Undogmatic and unsystematic, Transcendentalism was in part a heritage from Puritanism but in larger part a rebellion against it. Its American leader was Emerson, who resigned from his Unitarian ministry because even it was too dogmatic for him. Transcendentalism rejected organized religion, biblical authority, and the concept of Original Sin in favor of pantheism and a belief in the daily rebirth of God in the individual soul.
Transcendentalism, An American Philosophy Walt Whitman's Leaves of Grass introduced the "free verse" style of poetry, reflecting the individualistic tone of transcendentalism. This picture of Whitman with a butterfly appeared in the edition. Transcendentalism is a very formal word that describes a very simple idea.
People, men and women equally, have knowledge about themselves and the world around them that "transcends" or goes beyond what they can see, hear, taste, touch or feel. This knowledge comes through intuition and imagination not through logic or the senses. People can trust themselves to be their own authority on what is right.
A transcendentalist is a person who accepts these ideas not as religious beliefs but as a way of understanding life relationships. The individuals most closely associated with this new way of thinking were connected loosely through a group known as The Transcendental Club, which met in the Boston home of George Ripley.
Their chief publication was a periodical called "The Dial," edited by Margaret Fuller, a political radical and feminist whose book "Women of the Nineteenth Century" was among the most famous of its time. The club had many extraordinary thinkers, but accorded the leadership position to Ralph Waldo Emerson.
Margaret Fuller played a large part in both the women's and Transcendentalist movements. She helped plan the community at Brook Farm, as well as editing The Dial, and writing the feminist treatise, Woman in the Nineteenth Century. Emerson was a Harvard-educated essayist and lecturer and is recognized as our first truly "American" thinker.
In his most famous essay, "The American Scholar," he urged Americans to stop looking to Europe for inspiration and imitation and be themselves. He believed that people were naturally good and that everyone's potential was limitless.
He inspired his colleagues to look into themselves, into nature, into art, and through work for answers to life's most perplexing questions. His intellectual contributions to the philosophy of transcendentalism inspired a uniquely American idealism and spirit of reform.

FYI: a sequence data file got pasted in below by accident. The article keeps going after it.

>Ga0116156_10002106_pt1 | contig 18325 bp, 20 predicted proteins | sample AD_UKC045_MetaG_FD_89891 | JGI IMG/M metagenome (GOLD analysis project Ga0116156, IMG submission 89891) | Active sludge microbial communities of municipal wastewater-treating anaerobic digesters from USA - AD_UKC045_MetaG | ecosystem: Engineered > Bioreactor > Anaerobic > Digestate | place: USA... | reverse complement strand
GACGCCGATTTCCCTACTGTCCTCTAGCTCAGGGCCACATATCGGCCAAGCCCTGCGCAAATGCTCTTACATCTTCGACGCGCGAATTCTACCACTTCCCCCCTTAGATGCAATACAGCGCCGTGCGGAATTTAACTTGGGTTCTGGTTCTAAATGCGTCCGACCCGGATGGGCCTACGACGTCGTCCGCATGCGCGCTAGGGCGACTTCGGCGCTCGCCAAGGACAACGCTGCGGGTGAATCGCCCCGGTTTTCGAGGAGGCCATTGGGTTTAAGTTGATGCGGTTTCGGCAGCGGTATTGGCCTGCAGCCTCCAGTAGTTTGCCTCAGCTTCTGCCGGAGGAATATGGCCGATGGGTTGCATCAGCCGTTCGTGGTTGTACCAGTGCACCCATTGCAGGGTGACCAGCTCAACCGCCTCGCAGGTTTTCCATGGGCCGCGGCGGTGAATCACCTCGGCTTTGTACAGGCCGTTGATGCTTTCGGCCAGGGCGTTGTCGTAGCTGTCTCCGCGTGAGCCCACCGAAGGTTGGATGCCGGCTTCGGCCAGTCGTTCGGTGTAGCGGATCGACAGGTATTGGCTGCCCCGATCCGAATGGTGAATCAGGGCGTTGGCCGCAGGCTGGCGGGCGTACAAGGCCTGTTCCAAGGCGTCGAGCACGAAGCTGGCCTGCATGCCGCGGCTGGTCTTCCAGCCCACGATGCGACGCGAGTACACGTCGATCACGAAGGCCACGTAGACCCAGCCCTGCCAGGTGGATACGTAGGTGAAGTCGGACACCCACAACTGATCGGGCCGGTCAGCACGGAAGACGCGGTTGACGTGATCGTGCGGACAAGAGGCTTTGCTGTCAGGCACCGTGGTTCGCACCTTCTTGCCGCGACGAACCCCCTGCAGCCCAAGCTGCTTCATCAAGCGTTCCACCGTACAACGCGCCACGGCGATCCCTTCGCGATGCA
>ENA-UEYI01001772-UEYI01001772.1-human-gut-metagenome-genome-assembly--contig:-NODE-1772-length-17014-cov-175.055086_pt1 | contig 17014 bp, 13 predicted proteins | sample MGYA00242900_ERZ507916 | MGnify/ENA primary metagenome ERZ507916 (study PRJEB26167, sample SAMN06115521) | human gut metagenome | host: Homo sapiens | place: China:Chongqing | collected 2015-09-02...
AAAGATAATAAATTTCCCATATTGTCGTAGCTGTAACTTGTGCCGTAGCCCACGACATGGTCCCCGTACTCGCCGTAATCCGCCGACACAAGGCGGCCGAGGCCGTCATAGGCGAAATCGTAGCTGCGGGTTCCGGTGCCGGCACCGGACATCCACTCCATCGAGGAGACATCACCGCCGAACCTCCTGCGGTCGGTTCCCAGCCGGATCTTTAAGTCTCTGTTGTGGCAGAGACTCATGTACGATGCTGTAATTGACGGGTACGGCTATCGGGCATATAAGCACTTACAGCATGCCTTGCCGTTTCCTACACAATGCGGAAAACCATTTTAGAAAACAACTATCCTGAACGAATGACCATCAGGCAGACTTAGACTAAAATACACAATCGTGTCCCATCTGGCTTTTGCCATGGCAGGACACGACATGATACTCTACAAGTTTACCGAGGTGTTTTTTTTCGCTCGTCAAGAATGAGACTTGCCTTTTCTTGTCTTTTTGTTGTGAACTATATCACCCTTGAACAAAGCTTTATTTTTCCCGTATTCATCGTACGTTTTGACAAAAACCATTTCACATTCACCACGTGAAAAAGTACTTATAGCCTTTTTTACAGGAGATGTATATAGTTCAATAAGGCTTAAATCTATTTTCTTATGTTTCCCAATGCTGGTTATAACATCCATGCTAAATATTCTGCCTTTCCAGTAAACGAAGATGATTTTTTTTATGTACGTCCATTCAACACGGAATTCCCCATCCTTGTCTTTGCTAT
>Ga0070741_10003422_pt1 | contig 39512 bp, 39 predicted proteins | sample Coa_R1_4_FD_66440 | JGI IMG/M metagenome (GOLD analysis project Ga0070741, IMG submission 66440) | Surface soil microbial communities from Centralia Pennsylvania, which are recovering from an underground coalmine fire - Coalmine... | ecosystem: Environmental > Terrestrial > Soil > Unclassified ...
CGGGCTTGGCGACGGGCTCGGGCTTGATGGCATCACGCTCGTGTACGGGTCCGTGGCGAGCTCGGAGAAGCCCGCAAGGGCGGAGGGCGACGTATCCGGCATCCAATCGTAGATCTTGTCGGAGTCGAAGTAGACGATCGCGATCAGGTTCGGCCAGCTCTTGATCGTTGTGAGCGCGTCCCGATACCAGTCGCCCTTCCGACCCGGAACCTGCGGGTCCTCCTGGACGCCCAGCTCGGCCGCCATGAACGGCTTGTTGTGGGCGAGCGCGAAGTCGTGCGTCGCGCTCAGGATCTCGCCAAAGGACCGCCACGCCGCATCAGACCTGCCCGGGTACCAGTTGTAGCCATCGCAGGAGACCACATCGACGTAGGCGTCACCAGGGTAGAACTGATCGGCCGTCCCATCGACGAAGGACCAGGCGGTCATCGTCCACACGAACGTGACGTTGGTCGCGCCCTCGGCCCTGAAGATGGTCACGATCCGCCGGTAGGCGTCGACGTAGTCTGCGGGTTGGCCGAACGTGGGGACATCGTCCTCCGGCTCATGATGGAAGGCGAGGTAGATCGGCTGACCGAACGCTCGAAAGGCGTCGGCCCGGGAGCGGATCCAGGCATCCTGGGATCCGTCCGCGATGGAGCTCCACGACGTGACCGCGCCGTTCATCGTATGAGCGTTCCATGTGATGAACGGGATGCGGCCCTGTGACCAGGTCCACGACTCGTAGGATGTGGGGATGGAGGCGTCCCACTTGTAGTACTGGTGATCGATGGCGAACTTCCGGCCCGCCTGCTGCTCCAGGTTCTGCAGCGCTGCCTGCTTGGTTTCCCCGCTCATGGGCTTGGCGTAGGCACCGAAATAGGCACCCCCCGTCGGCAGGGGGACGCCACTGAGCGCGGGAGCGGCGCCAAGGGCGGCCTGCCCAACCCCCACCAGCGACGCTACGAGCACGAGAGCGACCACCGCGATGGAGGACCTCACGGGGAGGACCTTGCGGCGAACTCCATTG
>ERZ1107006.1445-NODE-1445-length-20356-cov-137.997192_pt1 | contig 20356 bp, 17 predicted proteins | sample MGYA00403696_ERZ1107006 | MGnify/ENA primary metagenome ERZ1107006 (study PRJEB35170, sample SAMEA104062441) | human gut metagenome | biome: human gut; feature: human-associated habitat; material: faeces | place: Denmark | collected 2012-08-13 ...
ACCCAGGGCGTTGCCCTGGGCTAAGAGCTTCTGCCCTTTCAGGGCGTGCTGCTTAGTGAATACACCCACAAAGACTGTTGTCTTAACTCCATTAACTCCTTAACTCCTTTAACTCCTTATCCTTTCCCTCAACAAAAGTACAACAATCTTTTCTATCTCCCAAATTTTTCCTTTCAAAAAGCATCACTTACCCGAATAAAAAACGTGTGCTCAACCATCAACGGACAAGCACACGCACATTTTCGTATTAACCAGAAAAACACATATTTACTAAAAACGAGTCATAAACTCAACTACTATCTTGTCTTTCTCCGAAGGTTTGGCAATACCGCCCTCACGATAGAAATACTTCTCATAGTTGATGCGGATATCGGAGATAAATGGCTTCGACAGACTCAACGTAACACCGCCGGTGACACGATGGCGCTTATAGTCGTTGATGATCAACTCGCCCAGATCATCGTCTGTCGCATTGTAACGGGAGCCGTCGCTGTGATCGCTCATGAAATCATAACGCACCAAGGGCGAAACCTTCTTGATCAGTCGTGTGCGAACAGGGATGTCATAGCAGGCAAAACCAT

The theory of books is noble. The scholar of the first age received into him the world around; brooded thereon; gave it the new arrangement of his own mind, and uttered it again. It came into him, life; it went out from him, truth. It came to him, short-lived actions; it went out from him, immortal thoughts.
It came to him, business; it went from him, poetry. It was dead fact; now, it is quick thought. It can stand, and it can go. It now endures, it now flies, it now inspires Precisely in proportion to the depth of mind from which it issued, so high does it soar, so long does it sing.
But the most interesting character by far was Henry David Thoreau, who tried to put transcendentalism into practice. A great admirer of Emerson, Thoreau nevertheless was his own man — described variously as strange, gentle, fanatic, selfish, a dreamer, a stubborn individualist.THOUGHT FOR THE WEEK Inspirational thoughts, motivational quotes, and wisdom from around the world A new thought each and every week.
Underlying these thoughts are my personal values and my personal philosophy which encompass difference and diversity, fun and friendship, optimism and openness, trust, tolerance and teamwork, creativity, learning and growth, a commitment to reason and .
Simplify, simplify” (Thoreau 89). Whether in the throws of the Industrial Revolution as Thoreau, or in the era of ambitious terrorism and open-ended declarations of war as .
Essay Transcendentalism Back in the 's, people trusted in their innersoul. it was called transcendentalism. People like Emerson and Thoreau were transcendentalism.
They didn't think with their heads. They do things like in their first impression. If . Both the sheepdog and the shepherd have a less-than-noble purpose for protecting that flock. The shepherd does so to profit from the meat or the wool – the sheepdog is .
Both the sheepdog and the shepherd have a less-than-noble purpose for protecting that flock. The shepherd does so to profit from the meat or the wool – the sheepdog is . Indeed, we have seen that Thoreau, in the eight years between his graduation from Harvard and his excursion to the pond, struggled in vain to find an occupation which would not conflict with the activities that yielded his poems and essays. American Renaissance. The authors who began to come to prominence in the s and were active until about the end of the Civil War—the humorists, the classic New Englanders, Herman Melville, Walt Whitman, and others—did their work in a new spirit, and their achievements were of a new sort.
Henry David Thoreau (July 12, – May 6, ) was an American author, poet, philosopher, abolitionist, naturalist, tax resister, development critic, surveyor. The Innovators: How a Group of Hackers, Geniuses, and Geeks Created the Digital Revolution.